5. Jim Thome
Yes...here he is. Thome has over 500 homers, 385, I believe, against the Tigers. Well, it seems that way. But he's just so fun to watch swing a bat. He's like Ivan Drago in Rocky IV, "Everything he hits...he destroys!" In 2003, a Cleveland Plain Dealer poll named Jim the most popular athlete in the city's sports history. Take that, Bob Feller and Jim Brown. But the main reason I like the guy is because he's just such a cool person. He's putting all 10 of his nieces and nephews through college. His one nephew, Brandon, was paralized in '06 and afterwards asked Jim to hit him a home run. And Babe Thome not only delivered, but he hit two out that day. And now a personal story, if I may. After a Tigers/Indians in game in Cleveland, my buddy walked into a bar in the flats wearing a Bobby Higginson jersey. Who does he see sitting at the bar by himself? Jim Thome. He walked up to him and asked Jim if he'd sign his ticket stub. Jim looked at him, gave him the once over, and said "You've got a lot of balls wearing that in here." He then signed the ticket and shook his hand. Jim Thome: Tiger Killer...and a class act.
4. Jose Canseco
Yeah, Jose's a punchline nowadays. But he's not on here because of the MMA, the celebrity boxing, the steroid book, or any of the other stuff. As a kid, I was just in awe of the guy and can't overlook that now. Along with Alan Trammell and Kirk Gibson, Canseco WAS baseball to me. Whenever he took a swing, whether he connected or missed, there was an "ooh" from the crowd. He was the '86 Rookie of the Year, '88 MVP, and baseball's first 40/40 man. It sucks to see your childhood heroes fall, but I'll never forget how much fun it was to see him play before he became a shell of his former self.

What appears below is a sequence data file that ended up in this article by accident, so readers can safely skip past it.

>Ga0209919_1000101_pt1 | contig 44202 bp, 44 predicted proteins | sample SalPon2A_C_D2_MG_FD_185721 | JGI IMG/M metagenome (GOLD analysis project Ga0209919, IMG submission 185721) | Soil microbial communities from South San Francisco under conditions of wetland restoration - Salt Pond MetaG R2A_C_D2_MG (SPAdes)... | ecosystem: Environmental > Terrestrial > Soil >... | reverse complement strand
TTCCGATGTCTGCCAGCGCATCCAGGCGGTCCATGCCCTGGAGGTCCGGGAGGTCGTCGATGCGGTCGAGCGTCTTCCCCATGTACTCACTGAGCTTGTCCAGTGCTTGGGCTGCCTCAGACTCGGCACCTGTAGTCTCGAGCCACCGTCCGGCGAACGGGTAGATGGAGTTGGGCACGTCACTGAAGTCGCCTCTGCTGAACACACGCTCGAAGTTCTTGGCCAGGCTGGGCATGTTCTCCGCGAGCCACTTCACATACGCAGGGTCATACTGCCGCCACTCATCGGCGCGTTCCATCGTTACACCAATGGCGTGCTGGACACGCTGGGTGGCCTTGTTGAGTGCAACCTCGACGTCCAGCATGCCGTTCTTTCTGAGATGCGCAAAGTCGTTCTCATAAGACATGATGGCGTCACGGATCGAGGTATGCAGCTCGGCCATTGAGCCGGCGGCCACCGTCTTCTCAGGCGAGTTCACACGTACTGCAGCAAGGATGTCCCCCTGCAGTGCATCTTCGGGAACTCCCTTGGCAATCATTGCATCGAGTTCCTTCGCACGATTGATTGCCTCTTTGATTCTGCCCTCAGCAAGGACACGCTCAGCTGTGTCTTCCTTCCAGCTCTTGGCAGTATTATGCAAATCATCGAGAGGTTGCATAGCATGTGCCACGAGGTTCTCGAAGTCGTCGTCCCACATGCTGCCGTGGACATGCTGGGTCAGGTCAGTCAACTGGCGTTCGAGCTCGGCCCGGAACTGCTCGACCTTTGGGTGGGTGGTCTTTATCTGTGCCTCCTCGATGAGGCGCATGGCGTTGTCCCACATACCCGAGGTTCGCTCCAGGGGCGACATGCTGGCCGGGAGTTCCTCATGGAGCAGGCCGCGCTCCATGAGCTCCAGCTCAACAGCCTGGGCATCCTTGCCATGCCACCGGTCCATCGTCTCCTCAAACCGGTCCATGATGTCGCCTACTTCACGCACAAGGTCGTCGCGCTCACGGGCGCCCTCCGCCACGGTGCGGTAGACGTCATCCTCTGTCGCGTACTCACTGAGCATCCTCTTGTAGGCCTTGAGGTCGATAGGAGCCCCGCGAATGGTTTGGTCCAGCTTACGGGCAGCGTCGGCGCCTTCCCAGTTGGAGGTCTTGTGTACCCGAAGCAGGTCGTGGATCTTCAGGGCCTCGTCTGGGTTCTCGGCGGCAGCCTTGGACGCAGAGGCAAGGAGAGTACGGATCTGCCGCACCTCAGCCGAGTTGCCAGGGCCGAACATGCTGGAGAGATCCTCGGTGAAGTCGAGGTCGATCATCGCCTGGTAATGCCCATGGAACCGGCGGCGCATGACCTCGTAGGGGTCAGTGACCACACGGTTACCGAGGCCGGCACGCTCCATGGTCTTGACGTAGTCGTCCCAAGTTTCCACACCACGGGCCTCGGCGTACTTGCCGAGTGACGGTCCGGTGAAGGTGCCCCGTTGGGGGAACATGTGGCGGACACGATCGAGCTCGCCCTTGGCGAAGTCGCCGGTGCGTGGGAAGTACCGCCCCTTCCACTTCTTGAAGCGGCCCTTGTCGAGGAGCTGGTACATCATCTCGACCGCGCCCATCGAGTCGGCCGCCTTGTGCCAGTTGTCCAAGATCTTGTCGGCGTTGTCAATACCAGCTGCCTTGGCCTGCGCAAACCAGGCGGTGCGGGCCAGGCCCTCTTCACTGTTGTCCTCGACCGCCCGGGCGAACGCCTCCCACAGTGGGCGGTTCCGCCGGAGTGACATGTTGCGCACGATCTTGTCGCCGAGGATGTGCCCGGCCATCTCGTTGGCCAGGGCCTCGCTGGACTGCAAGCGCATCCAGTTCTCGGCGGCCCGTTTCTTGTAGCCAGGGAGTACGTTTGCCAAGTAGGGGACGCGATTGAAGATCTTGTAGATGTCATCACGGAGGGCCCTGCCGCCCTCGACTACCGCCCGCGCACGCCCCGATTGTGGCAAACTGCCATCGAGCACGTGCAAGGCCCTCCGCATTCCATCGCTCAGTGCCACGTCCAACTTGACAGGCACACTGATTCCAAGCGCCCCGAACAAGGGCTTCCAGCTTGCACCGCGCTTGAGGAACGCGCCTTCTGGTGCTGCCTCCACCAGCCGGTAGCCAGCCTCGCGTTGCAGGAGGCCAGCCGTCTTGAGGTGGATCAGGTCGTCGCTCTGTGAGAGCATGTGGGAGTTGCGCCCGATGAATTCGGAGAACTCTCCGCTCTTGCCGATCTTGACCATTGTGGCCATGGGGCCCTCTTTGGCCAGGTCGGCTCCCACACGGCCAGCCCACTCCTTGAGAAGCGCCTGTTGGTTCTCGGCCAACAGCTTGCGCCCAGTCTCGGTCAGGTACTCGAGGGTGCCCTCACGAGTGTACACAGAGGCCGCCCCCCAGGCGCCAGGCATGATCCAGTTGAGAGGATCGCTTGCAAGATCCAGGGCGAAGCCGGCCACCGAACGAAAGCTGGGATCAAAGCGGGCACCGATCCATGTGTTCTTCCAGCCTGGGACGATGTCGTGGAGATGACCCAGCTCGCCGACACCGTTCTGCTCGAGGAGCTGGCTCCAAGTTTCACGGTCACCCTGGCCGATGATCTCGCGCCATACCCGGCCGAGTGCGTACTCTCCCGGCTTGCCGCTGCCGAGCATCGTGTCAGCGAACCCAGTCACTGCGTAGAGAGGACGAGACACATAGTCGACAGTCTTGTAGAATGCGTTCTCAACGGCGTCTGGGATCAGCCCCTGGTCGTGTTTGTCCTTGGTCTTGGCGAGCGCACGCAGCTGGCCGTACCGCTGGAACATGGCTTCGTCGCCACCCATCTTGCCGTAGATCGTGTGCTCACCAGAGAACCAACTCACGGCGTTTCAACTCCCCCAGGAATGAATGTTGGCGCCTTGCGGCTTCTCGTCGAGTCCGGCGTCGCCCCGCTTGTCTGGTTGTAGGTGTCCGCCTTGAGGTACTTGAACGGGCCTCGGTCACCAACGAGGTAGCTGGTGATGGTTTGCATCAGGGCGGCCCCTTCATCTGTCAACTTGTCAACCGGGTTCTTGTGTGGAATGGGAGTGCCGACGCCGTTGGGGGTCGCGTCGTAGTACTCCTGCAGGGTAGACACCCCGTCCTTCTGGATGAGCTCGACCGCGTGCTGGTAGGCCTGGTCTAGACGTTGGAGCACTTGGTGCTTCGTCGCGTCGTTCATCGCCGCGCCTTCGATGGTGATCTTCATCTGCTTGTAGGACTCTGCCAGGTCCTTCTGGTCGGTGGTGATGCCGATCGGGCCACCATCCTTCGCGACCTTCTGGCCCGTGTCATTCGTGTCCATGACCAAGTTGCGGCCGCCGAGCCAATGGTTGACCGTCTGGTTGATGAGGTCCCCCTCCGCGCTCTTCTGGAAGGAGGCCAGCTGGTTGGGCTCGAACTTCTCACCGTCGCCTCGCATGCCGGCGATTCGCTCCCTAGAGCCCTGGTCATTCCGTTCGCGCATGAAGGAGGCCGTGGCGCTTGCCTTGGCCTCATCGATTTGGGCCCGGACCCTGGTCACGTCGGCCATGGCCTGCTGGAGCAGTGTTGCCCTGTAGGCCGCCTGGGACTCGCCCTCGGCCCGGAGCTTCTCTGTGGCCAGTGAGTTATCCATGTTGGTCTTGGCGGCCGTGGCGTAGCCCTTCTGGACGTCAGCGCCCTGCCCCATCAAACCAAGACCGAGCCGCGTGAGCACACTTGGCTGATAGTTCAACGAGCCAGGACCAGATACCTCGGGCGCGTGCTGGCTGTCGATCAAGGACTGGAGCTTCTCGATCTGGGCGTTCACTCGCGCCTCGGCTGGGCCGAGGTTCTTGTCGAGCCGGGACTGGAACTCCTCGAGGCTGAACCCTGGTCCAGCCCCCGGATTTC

3. Cal Ripken
The Streak. What more do I have to say? Cal gets credit for "saving" baseball after the strike and I think he deserves much of that credit. He broke Gehrig's record for consecutive games played, won a World Series, won multiple MVPs, and always led the league in autographs signed. Cal was just a class act and one of kind. I resented him a bit as a kid for always getting so much attention as a shortstop while I felt Trammell was ignored. But as I got older, I realized that there was probably no better representitive for baseball than Cal Ripken, Jr.
2. Jeff Bagwell
His crouched stance, stepping backward, and violently uppercutting the ball...that's what made me a Jeff Bagwell fan. I loved his swing. It's the coolest swing in baseball histroy, to me. Bags hit 449 career homers, was the '91 Rookie of the Year, '94 NL MVP, and also won a Gold Glove. He spent his whole career in Houston after the Red Sox traded him for journeyman reliever Larry Anderson. Think the Sawx would like that deal back?
1. Craig Biggio
Why is Craig Biggio my favorite non-Tiger of all time? Probably because he reminded me of Trammell and Whitaker so much. He spent his whole career with the same team, the Astros. After converting from catcher, he was a Gold Glove winning infielder. He hit the ball all over the field, finishing with over 3000 hits. He had pop in his bat, too, ending with 291 career dingers. And he was a good guy, a family man, that was never involved in any trouble. He reminded me of MY guys in Detroit, or at least how I viewed them. The only baseball hat you'll ever see me wear other than one with the Old English D on it is an Astros one. That's because of Biggio and Bagwell.